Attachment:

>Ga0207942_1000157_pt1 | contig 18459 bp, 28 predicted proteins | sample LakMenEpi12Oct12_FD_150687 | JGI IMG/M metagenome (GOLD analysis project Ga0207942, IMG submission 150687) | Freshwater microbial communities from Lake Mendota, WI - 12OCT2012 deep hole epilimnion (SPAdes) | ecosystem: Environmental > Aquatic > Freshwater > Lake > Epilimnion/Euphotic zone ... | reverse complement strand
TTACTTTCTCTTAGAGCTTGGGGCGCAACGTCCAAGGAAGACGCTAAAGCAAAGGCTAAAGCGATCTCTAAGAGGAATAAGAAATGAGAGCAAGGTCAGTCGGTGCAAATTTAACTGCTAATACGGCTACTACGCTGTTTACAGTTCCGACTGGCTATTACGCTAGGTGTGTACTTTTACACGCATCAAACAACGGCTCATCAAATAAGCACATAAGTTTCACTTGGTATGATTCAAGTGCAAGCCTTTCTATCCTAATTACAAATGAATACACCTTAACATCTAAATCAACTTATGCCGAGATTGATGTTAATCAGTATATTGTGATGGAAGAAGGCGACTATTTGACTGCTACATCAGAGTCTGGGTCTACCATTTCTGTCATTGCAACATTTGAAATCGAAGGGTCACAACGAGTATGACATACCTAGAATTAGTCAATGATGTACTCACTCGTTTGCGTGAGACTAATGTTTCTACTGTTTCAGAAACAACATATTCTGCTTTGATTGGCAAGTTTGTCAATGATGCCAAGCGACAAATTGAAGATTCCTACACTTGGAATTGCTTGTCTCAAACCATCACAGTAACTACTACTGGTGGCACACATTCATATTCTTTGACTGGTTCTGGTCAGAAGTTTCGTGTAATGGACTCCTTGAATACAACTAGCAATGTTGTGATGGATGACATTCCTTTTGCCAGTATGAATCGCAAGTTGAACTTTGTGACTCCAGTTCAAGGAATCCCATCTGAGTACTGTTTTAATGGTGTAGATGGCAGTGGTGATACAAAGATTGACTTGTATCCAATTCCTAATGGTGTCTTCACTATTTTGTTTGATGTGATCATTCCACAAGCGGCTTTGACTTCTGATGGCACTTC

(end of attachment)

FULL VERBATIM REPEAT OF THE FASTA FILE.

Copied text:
>Ga0207942_1000157_pt1 | contig 18459 bp, 28 predicted proteins | sample LakMenEpi12Oct12_FD_150687 | JGI IMG/M metagenome (GOLD analysis project Ga0207942, IMG submission 150687) | Freshwater microbial communities from Lake Mendota, WI - 12OCT2012 deep hole epilimnion (SPAdes) | ecosystem: Environmental > Aquatic > Freshwater > Lake > Epilimnion/Euphotic zone ... | reverse complement strand
TTACTTTCTCTTAGAGCTTGGGGCGCAACGTCCAAGGAAGACGCTAAAGCAAAGGCTAAAGCGATCTCTAAGAGGAATAAGAAATGAGAGCAAGGTCAGTCGGTGCAAATTTAACTGCTAATACGGCTACTACGCTGTTTACAGTTCCGACTGGCTATTACGCTAGGTGTGTACTTTTACACGCATCAAACAACGGCTCATCAAATAAGCACATAAGTTTCACTTGGTATGATTCAAGTGCAAGCCTTTCTATCCTAATTACAAATGAATACACCTTAACATCTAAATCAACTTATGCCGAGATTGATGTTAATCAGTATATTGTGATGGAAGAAGGCGACTATTTGACTGCTACATCAGAGTCTGGGTCTACCATTTCTGTCATTGCAACATTTGAAATCGAAGGGTCACAACGAGTATGACATACCTAGAATTAGTCAATGATGTACTCACTCGTTTGCGTGAGACTAATGTTTCTACTGTTTCAGAAACAACATATTCTGCTTTGATTGGCAAGTTTGTCAATGATGCCAAGCGACAAATTGAAGATTCCTACACTTGGAATTGCTTGTCTCAAACCATCACAGTAACTACTACTGGTGGCACACATTCATATTCTTTGACTGGTTCTGGTCAGAAGTTTCGTGTAATGGACTCCTTGAATACAACTAGCAATGTTGTGATGGATGACATTCCTTTTGCCAGTATGAATCGCAAGTTGAACTTTGTGACTCCAGTTCAAGGAATCCCATCTGAGTACTGTTTTAATGGTGTAGATGGCAGTGGTGATACAAAGATTGACTTGTATCCAATTCCTAATGGTGTCTTCACTATTTTGTTTGATGTGATCATTCCACAAGCGGCTTTGACTTCTGATGGCACTTC